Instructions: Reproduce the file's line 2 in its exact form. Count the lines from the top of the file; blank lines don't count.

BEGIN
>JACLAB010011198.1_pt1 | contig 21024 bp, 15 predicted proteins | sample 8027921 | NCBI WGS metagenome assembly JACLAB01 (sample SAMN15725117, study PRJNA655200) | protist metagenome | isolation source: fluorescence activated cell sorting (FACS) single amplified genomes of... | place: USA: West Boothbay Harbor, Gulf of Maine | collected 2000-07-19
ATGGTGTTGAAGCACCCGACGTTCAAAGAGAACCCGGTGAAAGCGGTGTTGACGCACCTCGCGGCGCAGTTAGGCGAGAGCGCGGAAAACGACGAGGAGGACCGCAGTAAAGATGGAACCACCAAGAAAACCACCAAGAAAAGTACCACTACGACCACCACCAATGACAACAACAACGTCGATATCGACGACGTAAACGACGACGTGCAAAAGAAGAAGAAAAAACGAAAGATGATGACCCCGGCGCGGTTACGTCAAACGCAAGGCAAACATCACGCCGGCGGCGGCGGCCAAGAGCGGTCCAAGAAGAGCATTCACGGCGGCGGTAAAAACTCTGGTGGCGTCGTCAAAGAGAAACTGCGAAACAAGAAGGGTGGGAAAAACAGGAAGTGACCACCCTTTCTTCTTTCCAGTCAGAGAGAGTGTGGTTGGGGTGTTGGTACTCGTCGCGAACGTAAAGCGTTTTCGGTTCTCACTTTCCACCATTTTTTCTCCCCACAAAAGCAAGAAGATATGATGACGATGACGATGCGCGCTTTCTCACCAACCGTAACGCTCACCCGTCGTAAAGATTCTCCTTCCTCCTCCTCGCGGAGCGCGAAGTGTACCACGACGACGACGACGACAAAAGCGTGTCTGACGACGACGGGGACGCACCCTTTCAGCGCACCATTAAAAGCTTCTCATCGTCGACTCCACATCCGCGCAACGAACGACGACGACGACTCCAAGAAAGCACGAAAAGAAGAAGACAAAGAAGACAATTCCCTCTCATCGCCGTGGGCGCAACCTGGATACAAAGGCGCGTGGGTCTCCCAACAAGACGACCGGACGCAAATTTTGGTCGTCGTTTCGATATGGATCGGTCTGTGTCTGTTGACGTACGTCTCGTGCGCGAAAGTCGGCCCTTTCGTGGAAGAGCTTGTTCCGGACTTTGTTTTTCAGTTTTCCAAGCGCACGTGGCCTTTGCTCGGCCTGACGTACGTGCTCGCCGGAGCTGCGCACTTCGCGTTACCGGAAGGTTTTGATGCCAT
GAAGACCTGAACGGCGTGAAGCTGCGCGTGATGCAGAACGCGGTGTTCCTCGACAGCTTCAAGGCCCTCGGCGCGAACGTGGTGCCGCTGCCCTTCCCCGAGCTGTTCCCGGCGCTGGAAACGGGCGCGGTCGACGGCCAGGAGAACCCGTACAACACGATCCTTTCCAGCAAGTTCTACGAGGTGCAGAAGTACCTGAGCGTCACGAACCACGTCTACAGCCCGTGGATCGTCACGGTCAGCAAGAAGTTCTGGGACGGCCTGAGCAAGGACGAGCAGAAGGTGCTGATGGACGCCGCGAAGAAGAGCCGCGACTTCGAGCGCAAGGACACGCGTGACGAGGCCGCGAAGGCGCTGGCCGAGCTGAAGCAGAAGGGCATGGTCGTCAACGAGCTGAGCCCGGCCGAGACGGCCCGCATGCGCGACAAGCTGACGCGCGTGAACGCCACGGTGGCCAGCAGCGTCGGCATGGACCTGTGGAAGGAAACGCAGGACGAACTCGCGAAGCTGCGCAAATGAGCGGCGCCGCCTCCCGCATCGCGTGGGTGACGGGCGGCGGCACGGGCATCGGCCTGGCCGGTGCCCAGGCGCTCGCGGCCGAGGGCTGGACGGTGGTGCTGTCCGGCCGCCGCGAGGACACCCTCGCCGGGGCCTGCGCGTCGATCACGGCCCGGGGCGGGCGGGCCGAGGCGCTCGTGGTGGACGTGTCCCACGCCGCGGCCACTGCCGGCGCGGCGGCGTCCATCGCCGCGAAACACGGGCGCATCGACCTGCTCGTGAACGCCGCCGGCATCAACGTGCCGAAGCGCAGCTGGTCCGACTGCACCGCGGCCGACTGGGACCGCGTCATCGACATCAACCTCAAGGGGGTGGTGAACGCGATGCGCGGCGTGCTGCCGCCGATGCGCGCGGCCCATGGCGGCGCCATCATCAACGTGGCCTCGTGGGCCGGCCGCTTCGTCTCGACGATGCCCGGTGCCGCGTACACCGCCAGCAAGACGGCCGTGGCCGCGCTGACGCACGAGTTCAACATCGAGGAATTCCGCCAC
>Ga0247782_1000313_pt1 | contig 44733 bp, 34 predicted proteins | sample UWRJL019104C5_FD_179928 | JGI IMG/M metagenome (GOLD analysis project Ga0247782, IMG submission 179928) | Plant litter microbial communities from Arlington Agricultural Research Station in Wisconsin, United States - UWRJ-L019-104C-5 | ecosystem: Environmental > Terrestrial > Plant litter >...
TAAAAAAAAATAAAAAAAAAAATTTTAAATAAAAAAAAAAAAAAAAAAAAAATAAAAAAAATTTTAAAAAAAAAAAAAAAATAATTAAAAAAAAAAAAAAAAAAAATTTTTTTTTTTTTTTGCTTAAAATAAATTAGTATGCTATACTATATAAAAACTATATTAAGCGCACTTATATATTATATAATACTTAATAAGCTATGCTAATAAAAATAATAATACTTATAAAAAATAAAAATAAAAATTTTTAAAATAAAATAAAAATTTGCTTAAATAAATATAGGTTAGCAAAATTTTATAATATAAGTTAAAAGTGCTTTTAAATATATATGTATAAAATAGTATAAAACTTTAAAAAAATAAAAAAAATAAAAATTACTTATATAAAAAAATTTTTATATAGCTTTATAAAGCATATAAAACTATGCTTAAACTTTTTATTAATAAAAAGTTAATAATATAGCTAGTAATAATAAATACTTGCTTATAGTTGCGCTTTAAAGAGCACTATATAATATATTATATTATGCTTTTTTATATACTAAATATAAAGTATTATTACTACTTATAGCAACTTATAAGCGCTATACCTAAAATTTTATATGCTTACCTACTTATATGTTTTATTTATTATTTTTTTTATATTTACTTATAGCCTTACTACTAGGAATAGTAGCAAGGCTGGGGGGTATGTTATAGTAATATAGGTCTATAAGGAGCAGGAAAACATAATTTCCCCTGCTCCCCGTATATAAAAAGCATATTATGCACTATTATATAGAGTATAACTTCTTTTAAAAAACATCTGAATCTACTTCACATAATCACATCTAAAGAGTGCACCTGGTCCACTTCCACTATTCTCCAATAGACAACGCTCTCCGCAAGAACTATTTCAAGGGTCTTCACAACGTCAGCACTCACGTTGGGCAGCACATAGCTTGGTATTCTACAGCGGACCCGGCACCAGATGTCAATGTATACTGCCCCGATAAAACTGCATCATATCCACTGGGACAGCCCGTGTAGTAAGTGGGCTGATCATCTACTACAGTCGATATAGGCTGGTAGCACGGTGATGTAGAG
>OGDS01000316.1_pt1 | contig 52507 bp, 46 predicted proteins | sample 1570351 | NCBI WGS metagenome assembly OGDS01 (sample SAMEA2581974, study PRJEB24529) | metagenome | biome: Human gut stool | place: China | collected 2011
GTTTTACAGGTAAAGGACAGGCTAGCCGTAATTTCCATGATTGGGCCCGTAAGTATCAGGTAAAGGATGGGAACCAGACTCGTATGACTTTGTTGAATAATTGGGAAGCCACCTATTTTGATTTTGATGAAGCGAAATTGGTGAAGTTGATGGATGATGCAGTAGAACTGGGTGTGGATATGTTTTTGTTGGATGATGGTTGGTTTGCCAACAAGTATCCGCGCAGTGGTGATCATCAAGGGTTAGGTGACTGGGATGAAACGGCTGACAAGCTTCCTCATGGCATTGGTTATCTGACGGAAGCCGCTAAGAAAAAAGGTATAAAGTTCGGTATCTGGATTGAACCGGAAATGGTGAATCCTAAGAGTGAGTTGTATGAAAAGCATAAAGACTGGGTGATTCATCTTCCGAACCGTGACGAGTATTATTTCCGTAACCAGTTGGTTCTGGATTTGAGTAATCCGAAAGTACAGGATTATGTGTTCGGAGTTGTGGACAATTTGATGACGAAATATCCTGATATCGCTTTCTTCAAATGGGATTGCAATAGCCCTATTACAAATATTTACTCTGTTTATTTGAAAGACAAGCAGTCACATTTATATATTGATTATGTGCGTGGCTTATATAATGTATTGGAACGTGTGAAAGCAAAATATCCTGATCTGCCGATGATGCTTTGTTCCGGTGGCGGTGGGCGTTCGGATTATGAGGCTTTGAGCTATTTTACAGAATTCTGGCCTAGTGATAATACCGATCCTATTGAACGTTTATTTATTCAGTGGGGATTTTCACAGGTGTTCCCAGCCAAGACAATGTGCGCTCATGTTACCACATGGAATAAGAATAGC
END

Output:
ATGGTGTTGAAGCACCCGACGTTCAAAGAGAACCCGGTGAAAGCGGTGTTGACGCACCTCGCGGCGCAGTTAGGCGAGAGCGCGGAAAACGACGAGGAGGACCGCAGTAAAGATGGAACCACCAAGAAAACCACCAAGAAAAGTACCACTACGACCACCACCAATGACAACAACAACGTCGATATCGACGACGTAAACGACGACGTGCAAAAGAAGAAGAAAAAACGAAAGATGATGACCCCGGCGCGGTTACGTCAAACGCAAGGCAAACATCACGCCGGCGGCGGCGGCCAAGAGCGGTCCAAGAAGAGCATTCACGGCGGCGGTAAAAACTCTGGTGGCGTCGTCAAAGAGAAACTGCGAAACAAGAAGGGTGGGAAAAACAGGAAGTGACCACCCTTTCTTCTTTCCAGTCAGAGAGAGTGTGGTTGGGGTGTTGGTACTCGTCGCGAACGTAAAGCGTTTTCGGTTCTCACTTTCCACCATTTTTTCTCCCCACAAAAGCAAGAAGATATGATGACGATGACGATGCGCGCTTTCTCACCAACCGTAACGCTCACCCGTCGTAAAGATTCTCCTTCCTCCTCCTCGCGGAGCGCGAAGTGTACCACGACGACGACGACGACAAAAGCGTGTCTGACGACGACGGGGACGCACCCTTTCAGCGCACCATTAAAAGCTTCTCATCGTCGACTCCACATCCGCGCAACGAACGACGACGACGACTCCAAGAAAGCACGAAAAGAAGAAGACAAAGAAGACAATTCCCTCTCATCGCCGTGGGCGCAACCTGGATACAAAGGCGCGTGGGTCTCCCAACAAGACGACCGGACGCAAATTTTGGTCGTCGTTTCGATATGGATCGGTCTGTGTCTGTTGACGTACGTCTCGTGCGCGAAAGTCGGCCCTTTCGTGGAAGAGCTTGTTCCGGACTTTGTTTTTCAGTTTTCCAAGCGCACGTGGCCTTTGCTCGGCCTGACGTACGTGCTCGCCGGAGCTGCGCACTTCGCGTTACCGGAAGGTTTTGATGCCAT